(Bloomberg) -- Iran and international inspectors are on the clock to renew a temporary atomic-monitoring pact due to expire Thursday, a key step before broader negotiations resume on reviving the oil-rich Islamic Republic’s nuclear agreement with world powers.
It’s the second time in little more than a month that International Atomic Energy Agency Director General Rafael Mariano Grossi has been forced to press Iran into prolonging the pact, which preserves video and enrichment data captured at nuclear installations. Tehran’s government has threatened to permanently delete the information depending on the outcome of wider discussions over sanctions relief.
Iran’s Supreme National Security Council will decide whether to prolong the monitoring pact only after it expires at midnight, Mahmoud Vaezi, President Hassan Rouhani’s chief of staff, told reporters on Wednesday, according to an online report by the state-run Islamic Republic of Iran Broadcasting. The country similarly let a previous monitoring deadline lapse by 24 hours last month before agreeing with Grossi on an extension.
The IAEA declined to comment on Thursday.
An Iranian decision to erase enrichment and manufacturing data collected by international monitoring gear would seriously undermine nuclear talks in Vienna, according to a U.S. official who briefed reporters on Thursday. Deleting the data could set back efforts to understand Iran’s program by resetting baseline assumptions over its nuclear capacity.
The IAEA’s Grossi has been warning for weeks that failure to extend the pact would degrade international understanding of the Persian Gulf country’s nuclear program just as Iran is massively expanding uranium enrichment with advanced new technologies. U.S. sanctions aren’t able to prevent Iran from ramping up production of uranium that’s technically indistinguishable from the material needed for weapons, the Argentine diplomat told Bloomberg Television last week.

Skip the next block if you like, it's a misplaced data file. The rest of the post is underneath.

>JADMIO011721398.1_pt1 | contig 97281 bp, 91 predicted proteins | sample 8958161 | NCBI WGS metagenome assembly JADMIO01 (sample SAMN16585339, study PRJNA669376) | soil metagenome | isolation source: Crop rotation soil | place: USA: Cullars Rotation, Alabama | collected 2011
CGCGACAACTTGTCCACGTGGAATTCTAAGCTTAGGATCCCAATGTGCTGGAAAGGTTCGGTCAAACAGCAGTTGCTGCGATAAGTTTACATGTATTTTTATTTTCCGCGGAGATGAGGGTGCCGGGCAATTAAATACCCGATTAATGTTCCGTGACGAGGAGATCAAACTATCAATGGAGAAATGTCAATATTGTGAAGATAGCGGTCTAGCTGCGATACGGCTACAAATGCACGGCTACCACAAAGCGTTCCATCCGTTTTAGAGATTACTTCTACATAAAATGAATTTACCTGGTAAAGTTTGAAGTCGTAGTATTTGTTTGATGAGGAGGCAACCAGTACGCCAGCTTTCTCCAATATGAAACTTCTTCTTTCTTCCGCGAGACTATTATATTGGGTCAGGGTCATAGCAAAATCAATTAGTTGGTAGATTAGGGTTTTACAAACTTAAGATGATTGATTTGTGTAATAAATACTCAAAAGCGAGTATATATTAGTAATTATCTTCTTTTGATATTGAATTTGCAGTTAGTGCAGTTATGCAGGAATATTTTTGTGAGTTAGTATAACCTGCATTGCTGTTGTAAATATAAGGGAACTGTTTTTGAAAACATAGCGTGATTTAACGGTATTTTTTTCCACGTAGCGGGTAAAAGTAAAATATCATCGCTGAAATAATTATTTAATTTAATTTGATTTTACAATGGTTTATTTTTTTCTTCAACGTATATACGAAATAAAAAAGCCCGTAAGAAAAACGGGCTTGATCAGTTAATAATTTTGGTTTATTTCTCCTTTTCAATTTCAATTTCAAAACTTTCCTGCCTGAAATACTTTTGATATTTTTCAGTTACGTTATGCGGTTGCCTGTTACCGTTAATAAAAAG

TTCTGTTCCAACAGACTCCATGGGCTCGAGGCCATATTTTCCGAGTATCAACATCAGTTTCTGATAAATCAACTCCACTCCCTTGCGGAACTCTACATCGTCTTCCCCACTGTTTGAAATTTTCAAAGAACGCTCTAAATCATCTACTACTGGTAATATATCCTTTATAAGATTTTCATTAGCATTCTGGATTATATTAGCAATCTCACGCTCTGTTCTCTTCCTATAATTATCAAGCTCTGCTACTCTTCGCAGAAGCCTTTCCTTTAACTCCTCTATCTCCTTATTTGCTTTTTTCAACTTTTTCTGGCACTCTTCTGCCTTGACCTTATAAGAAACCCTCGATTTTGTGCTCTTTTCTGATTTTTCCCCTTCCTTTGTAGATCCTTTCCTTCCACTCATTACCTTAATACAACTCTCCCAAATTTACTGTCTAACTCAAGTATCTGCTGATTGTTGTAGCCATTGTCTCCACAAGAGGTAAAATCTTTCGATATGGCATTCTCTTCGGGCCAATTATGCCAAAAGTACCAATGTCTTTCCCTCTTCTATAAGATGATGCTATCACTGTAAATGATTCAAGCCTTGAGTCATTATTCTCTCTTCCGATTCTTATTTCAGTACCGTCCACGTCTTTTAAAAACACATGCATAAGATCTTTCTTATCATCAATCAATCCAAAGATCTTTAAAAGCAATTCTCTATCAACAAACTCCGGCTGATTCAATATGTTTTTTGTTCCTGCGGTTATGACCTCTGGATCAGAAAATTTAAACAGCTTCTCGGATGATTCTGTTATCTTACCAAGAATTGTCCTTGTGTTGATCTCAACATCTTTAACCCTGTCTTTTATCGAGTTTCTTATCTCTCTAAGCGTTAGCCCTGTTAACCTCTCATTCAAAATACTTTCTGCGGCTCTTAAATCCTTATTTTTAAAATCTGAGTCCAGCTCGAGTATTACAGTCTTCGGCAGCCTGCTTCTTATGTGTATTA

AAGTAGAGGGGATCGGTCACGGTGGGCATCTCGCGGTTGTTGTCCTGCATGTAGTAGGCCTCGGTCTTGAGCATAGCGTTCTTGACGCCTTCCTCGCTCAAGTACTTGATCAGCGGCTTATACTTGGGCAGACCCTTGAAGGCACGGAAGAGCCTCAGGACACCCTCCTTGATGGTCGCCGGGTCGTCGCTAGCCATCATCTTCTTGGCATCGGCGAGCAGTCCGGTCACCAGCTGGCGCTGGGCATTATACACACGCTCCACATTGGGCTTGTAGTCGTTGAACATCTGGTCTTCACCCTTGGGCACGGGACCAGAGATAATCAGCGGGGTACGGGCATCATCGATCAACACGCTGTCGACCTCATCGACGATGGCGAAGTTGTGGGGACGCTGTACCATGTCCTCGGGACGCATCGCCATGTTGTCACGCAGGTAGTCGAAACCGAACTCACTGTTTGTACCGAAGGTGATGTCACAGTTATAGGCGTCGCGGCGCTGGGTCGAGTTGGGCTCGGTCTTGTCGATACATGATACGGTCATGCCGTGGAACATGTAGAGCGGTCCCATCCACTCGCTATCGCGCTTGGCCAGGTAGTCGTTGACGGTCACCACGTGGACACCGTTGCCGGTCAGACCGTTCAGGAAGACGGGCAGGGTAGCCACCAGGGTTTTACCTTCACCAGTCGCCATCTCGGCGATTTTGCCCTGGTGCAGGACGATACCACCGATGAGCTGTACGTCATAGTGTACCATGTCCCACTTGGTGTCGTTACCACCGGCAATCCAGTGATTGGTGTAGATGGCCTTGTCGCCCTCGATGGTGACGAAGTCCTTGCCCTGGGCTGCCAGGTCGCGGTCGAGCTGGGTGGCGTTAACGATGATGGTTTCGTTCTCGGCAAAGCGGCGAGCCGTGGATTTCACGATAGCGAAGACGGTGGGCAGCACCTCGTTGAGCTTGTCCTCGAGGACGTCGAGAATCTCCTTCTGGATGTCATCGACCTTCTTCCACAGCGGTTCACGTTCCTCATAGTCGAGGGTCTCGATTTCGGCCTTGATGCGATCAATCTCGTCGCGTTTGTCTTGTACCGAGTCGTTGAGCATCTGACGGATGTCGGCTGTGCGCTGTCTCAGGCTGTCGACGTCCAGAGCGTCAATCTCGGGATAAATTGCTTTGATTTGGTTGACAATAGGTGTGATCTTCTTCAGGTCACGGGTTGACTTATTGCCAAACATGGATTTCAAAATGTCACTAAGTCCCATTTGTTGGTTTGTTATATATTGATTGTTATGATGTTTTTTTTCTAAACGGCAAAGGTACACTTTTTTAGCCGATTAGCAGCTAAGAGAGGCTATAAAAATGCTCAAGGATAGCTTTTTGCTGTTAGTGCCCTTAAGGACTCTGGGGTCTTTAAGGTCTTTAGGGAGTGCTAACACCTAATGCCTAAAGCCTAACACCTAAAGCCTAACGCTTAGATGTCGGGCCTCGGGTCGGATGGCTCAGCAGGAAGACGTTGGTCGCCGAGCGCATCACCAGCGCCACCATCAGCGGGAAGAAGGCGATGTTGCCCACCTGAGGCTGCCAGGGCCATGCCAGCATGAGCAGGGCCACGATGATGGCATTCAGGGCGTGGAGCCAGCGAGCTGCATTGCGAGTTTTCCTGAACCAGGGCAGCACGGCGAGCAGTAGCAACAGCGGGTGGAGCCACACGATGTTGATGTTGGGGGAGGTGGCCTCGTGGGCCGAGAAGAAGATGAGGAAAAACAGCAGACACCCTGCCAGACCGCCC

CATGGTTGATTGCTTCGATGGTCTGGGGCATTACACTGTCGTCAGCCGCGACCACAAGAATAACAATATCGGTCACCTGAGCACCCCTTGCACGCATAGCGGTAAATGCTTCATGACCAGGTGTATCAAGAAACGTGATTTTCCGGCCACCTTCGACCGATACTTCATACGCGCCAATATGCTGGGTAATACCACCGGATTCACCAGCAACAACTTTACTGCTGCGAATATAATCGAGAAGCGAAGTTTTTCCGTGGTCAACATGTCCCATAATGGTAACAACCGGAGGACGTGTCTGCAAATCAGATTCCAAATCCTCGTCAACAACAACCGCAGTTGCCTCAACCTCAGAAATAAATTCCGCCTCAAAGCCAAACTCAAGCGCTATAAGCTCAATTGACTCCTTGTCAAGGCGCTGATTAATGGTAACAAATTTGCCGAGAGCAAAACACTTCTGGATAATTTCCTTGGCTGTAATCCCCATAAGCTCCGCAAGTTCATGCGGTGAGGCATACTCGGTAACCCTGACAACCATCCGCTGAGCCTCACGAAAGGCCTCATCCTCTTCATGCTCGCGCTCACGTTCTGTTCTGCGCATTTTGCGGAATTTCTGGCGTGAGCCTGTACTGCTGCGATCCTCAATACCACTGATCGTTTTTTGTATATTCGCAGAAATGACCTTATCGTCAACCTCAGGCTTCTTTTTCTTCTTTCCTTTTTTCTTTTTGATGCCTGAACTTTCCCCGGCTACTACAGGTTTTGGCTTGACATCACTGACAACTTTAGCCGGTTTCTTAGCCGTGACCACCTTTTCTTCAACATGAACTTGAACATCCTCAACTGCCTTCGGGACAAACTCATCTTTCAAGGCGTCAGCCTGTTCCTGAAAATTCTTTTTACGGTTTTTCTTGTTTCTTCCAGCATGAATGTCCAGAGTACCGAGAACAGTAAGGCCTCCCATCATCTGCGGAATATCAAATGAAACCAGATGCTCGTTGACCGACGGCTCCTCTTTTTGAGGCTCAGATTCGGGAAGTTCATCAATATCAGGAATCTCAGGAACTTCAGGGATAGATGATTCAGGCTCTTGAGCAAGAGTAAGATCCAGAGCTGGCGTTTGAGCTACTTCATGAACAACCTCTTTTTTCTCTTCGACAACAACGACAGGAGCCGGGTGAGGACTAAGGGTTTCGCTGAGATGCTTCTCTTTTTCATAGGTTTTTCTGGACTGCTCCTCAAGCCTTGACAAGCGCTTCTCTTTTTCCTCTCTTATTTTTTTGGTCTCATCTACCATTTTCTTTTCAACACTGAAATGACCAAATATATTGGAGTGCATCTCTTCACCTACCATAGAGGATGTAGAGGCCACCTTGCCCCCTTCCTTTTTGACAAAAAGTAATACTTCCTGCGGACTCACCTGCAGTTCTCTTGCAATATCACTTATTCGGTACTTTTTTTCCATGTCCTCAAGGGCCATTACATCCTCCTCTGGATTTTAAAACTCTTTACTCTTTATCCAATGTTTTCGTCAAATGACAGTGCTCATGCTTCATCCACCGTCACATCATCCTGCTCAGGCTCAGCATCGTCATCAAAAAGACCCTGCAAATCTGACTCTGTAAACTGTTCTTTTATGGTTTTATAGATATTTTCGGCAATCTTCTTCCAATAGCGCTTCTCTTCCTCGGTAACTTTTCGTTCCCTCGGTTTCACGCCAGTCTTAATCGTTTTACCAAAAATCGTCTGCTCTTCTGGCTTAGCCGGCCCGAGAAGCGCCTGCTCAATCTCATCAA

“When you get into this kind of activity you must have commensurate inspections,” said Grossi, emphasizing that unless his inspectors are given wider access, international knowledge of Iran’s work is only an “illusion.”
Iran began restricting other types of IAEA monitoring from February in response to former U.S. President Donald Trump’s exit from the nuclear deal three years ago and reimposition of U.S. sanctions.
Lost IAEA Inspection Powers in Iran
U.S. negotiators led by Robert Malley are preparing to return to Vienna for a seventh round of indirect talks with Iran as early as next week. However, that date could also be pushed back if Tehran’s leadership isn’t ready to engage, according to another official, who asked not to be identified discussing private deliberations.
A senior State Department official said the U.S. and Iran still have important issues to be resolved before any deal is reached, tamping down speculation that an agreement is imminent.
The U.S. wants to make sure that any deal includes an agreement by the U.S. and Iran to enter a new round of talks to address what the Biden administration has called its desire for a “longer and stronger” deal on what the U.S. views as Iran’s malign activity along with its ballistic missile program.
Potentially complicating talks is that Iranians on June 18 elected a hardline cleric and judiciary chief, Ebrahim Raisi, to succeed Rouhani in August.
Intrusive IAEA inspections were originally seen as the centerpiece of Iran’s 2015 agreement with world powers, which verifiably rolled back the country’s nuclear work in exchange for sanctions relief. Iran gradually reconstituted its work after the U.S. withdrawal.
China, France, Germany, Russia and the U.K. met their Iranian colleagues for a sixth round of talks that adjourned Sunday without reviving the 2015 accord. European Union deputy foreign policy chief Enrique Mora said after they concluded that he expected Iran and the IAEA to prolong their inspection pact before diplomats meet again for a seventh round of negotiations.
The longer the talks drag on, the harder it will become to reinstate the same safeguards preventing Iran from breaking out of a deal and rapidly assembling a weapon, according to one European diplomat briefed on the matter, who asked not to be identified because the negotiations are private.
The original accord ensured Iran would need at least a year to accumulate the nuclear material and expertise needed to construct a weapons. However, engineers and scientists have gained significant knowledge in the two years since the Islamic Republic broke its nuclear covenants in response to U.S. sanctions, an enduring legacy of Trump’s decision to leave the deal, the diplomat said.
Resuscitation of the nuclear deal would allow Iran to return to global oil markets, and ease a standoff that has stoked military frictions in the energy-rich Gulf.
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